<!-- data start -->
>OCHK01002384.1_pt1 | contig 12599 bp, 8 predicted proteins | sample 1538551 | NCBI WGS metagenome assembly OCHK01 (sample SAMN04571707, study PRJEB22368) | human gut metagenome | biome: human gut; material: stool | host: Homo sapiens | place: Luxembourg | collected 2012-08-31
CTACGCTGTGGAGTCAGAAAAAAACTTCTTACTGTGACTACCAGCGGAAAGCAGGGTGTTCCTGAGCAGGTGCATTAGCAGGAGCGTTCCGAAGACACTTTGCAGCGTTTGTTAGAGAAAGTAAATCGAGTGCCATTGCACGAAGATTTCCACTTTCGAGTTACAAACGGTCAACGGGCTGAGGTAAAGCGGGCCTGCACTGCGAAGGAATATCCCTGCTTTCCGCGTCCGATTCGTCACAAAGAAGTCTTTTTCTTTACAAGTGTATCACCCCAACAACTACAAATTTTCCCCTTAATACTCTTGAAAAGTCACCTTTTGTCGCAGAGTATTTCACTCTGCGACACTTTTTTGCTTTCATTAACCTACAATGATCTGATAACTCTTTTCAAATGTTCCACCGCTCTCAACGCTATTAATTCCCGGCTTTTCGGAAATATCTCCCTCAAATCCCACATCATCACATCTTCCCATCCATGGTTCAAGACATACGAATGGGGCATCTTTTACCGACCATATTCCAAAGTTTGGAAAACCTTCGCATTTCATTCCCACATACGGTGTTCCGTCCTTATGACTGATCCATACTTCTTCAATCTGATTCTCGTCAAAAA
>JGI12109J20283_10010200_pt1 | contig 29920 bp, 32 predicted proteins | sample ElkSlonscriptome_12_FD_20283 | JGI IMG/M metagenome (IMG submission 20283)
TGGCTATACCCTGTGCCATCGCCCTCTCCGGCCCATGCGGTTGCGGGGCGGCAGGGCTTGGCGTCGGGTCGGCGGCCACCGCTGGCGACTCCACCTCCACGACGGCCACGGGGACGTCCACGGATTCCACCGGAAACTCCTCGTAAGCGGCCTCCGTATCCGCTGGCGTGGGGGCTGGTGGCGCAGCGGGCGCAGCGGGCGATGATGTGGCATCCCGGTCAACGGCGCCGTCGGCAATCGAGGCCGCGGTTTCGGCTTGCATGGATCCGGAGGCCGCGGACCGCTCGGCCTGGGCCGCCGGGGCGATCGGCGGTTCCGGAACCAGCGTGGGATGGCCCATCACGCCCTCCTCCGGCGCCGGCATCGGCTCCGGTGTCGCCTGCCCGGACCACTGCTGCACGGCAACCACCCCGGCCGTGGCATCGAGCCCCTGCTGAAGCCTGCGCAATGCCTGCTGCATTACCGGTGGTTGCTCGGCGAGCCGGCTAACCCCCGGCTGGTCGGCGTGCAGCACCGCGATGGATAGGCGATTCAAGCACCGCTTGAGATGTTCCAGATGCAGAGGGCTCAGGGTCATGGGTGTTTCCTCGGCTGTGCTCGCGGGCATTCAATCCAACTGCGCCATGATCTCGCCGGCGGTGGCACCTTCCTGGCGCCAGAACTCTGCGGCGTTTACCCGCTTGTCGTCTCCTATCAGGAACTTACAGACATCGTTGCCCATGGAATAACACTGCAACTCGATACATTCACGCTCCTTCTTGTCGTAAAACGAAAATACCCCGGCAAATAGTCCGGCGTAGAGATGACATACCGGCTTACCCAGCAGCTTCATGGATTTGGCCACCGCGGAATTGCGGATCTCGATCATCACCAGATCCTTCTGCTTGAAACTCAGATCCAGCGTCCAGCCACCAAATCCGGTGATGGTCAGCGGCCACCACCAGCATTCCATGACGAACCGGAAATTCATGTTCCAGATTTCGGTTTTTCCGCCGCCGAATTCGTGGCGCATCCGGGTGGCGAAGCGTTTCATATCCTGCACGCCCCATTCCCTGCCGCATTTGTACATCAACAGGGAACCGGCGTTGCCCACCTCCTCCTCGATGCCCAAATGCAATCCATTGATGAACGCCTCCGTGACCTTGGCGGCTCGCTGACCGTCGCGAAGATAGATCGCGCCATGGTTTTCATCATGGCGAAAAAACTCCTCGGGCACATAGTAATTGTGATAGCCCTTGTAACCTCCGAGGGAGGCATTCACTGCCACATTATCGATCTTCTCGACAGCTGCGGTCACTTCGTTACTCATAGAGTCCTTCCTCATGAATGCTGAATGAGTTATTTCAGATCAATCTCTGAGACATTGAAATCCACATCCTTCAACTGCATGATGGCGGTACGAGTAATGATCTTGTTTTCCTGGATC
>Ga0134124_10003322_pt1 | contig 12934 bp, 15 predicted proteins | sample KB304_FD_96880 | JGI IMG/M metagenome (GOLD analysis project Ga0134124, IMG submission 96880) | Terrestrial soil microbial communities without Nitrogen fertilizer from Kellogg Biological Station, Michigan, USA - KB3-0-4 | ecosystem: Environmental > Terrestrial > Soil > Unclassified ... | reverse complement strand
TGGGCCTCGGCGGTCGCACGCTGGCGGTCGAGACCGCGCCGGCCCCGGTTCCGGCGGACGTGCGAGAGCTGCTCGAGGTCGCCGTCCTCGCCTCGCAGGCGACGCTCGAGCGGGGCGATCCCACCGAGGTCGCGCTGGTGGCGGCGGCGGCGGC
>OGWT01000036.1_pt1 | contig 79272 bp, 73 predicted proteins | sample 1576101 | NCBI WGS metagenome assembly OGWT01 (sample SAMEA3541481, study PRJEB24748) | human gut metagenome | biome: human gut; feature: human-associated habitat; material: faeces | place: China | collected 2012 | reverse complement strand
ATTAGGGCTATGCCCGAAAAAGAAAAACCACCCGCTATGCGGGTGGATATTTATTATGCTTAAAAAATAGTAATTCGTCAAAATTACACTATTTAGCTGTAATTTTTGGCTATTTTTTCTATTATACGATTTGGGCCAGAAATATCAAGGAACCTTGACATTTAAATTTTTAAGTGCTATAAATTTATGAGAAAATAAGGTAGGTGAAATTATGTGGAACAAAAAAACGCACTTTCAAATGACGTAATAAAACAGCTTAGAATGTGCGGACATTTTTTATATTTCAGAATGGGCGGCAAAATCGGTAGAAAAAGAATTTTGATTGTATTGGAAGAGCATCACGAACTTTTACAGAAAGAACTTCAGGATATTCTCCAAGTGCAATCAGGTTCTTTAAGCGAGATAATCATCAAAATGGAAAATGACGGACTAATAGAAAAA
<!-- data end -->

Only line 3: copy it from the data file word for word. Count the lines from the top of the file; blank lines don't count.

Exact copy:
>JGI12109J20283_10010200_pt1 | contig 29920 bp, 32 predicted proteins | sample ElkSlonscriptome_12_FD_20283 | JGI IMG/M metagenome (IMG submission 20283)